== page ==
After seeing Diana Son's play "Stop Kiss" in London, Russell Stiles carried a copy of the script with him for several years in search of a local venue. Enter stage right: The Church in the Middle of the Block.
"Beautiful" and "intimate," Stiles said of the space at the former Second United Brethren Church, Altoona, which was turned into a creative space for the arts and home to its resident theater company, Things Unseen Theatre.
Stiles, a teacher at Hollidaysburg Area High School, is directing "Stop Kiss," which will open at 8 p.m. Friday.
Mirror photo by Gary M. Baranec
Courtney Sherkel of Altoona (left), portraying Callie, acts with Haley Hawk of Hollidaysburg, portraying Sara, in the opening scene of “Stop Kiss.” The play is a production of the Things Unseen Theatre group.
The play, which was first performed in 1998, according to the Asian American Theatre website, is about two women from different worlds meeting in New York City, Stiles said. After a growing attraction, main characters Callie and Sara, who both have boyfriends, fall in love. After their first kiss, they are brutally attacked.
The play is arranged like a television drama, said Courtney Sherkel, 26, of Altoona, a second-grade teacher, who plays Callie. It goes back and forth between life before and after the attack, Stiles said.
Valerie Stratton, production manager and the theater's co-artistic director along with Jody Hesley, said that after the attack, Callie becomes the comatose Sara's caretaker, and she accepts the role with open arms. Stratton said one of the messages of the play is to accept those we love through life's ups and downs.
If you go
What: "Stop Kiss," a play by Diana Son
Where: The Church in the Middle of the Block, 217 Fifth Ave.
When: 8 p.m. Friday and Saturday and Feb. 1 and 2; 1 p.m. Feb. 1.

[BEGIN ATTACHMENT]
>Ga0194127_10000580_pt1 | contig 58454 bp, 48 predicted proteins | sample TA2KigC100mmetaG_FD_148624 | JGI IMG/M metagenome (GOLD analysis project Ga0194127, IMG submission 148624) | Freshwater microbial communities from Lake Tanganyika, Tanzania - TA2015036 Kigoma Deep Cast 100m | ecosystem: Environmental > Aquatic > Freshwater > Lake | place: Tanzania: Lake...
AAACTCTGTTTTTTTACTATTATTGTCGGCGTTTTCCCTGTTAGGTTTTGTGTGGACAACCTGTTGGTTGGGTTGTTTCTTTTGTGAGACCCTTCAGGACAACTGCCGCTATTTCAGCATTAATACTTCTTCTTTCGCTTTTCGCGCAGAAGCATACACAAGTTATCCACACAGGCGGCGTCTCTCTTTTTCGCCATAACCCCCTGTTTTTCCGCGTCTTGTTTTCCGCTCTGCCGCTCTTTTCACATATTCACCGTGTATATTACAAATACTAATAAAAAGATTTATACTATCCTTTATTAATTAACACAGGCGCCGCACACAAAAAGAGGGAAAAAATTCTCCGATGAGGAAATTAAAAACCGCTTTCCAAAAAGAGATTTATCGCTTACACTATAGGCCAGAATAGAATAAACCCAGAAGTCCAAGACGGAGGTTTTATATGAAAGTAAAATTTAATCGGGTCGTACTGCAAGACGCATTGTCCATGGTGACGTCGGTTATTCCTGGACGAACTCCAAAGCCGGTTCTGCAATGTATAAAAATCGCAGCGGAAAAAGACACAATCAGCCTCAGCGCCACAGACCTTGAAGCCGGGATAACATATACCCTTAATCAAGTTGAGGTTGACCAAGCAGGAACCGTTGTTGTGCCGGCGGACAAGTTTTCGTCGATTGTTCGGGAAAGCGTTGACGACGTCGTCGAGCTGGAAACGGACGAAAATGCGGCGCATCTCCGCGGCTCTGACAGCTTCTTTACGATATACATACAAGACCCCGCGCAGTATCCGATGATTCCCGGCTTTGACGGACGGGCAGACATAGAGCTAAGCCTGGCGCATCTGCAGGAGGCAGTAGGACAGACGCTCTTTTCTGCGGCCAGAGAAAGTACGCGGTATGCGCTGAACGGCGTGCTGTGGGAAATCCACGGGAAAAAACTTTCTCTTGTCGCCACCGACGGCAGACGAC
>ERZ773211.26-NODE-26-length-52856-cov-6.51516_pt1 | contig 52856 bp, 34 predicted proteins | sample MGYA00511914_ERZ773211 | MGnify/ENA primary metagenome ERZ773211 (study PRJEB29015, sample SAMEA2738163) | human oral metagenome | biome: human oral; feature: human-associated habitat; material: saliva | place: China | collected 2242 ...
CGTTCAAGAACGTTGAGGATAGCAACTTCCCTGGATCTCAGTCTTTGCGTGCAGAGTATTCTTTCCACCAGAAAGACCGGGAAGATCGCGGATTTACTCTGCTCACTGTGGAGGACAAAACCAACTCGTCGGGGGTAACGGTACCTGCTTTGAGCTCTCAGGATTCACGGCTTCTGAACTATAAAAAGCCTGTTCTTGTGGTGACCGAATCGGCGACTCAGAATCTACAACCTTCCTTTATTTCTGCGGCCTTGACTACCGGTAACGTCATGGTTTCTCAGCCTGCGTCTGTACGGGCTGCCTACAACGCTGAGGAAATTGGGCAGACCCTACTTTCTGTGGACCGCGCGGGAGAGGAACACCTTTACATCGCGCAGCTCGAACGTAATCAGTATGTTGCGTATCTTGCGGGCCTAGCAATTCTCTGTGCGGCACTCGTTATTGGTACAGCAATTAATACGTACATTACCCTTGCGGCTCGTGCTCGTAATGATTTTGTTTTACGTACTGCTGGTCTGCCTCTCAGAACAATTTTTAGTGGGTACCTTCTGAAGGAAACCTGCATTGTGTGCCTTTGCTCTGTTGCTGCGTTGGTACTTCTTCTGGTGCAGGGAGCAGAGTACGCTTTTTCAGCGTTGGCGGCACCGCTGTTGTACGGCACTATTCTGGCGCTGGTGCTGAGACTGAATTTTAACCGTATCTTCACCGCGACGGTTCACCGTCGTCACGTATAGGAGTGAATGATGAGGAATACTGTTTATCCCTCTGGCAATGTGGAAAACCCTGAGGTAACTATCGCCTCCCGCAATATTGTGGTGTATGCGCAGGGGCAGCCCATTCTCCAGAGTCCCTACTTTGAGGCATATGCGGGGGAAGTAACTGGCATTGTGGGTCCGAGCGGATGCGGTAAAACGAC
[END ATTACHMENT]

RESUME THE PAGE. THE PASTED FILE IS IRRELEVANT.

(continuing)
Tickets: $12, and $10 for students and seniors. Available at Thompson Pharmacies and at the door.
Details: The play uses strong language that some may find offensive. For information, call 934-3504 or 515-0056 or visit www.things
Haley Hawk of Hollidaysburg, 30, a former student of Stiles and a dentist, plays Sara. She said her character led a passive life for several years, but then started doing what she wanted for once. The character encourages Callie to do likewise.
Sherkel said she once lived in New York City, and based her portrayal of the character on the people she lived and worked with there.
Stiles feels fortunate to direct Hawk and Sherkel. He said he thought of them for the parts.
"It makes my job so easy," Stiles said. "Normally, I'm teaching. Here, I'm watching great actors work at their craft."
A show with an "amazing script" and "incredible actors" is a rarity, and Stiles is grateful for his involvement.
The play is not about lesbians or gay people "per se," but about commitment to another person, Stiles said.
"'Stop Kiss' is about loving and the consequences of loving - both wonderful and terrifying, both heartwarming and heartbreaking," he said. "Through humor and ordinary interactions, important questions are asked: When do we risk our personal safety for the sake of speaking our truth? What happens when our hearts are open to another person? Taking risks - both personal and emotional - is at the core of Diana Son's deceptively simple play."
Stiles has seen fear and prejudice at local high schools and colleges with results that are "hurtful and destructive."
"We discover through this story, that if you make a personal commitment, you also take a stand," he said, "and all because of a single kiss."
Sherkel wants the audience to leave with the idea that "love comes in many different forms," she said.
"At it's core, it's a love story. It's sweet and sad," Hawk said. "That's something everyone can relate to."
Mirror Staff Writer Amanda Gabeletto is at 949-7030.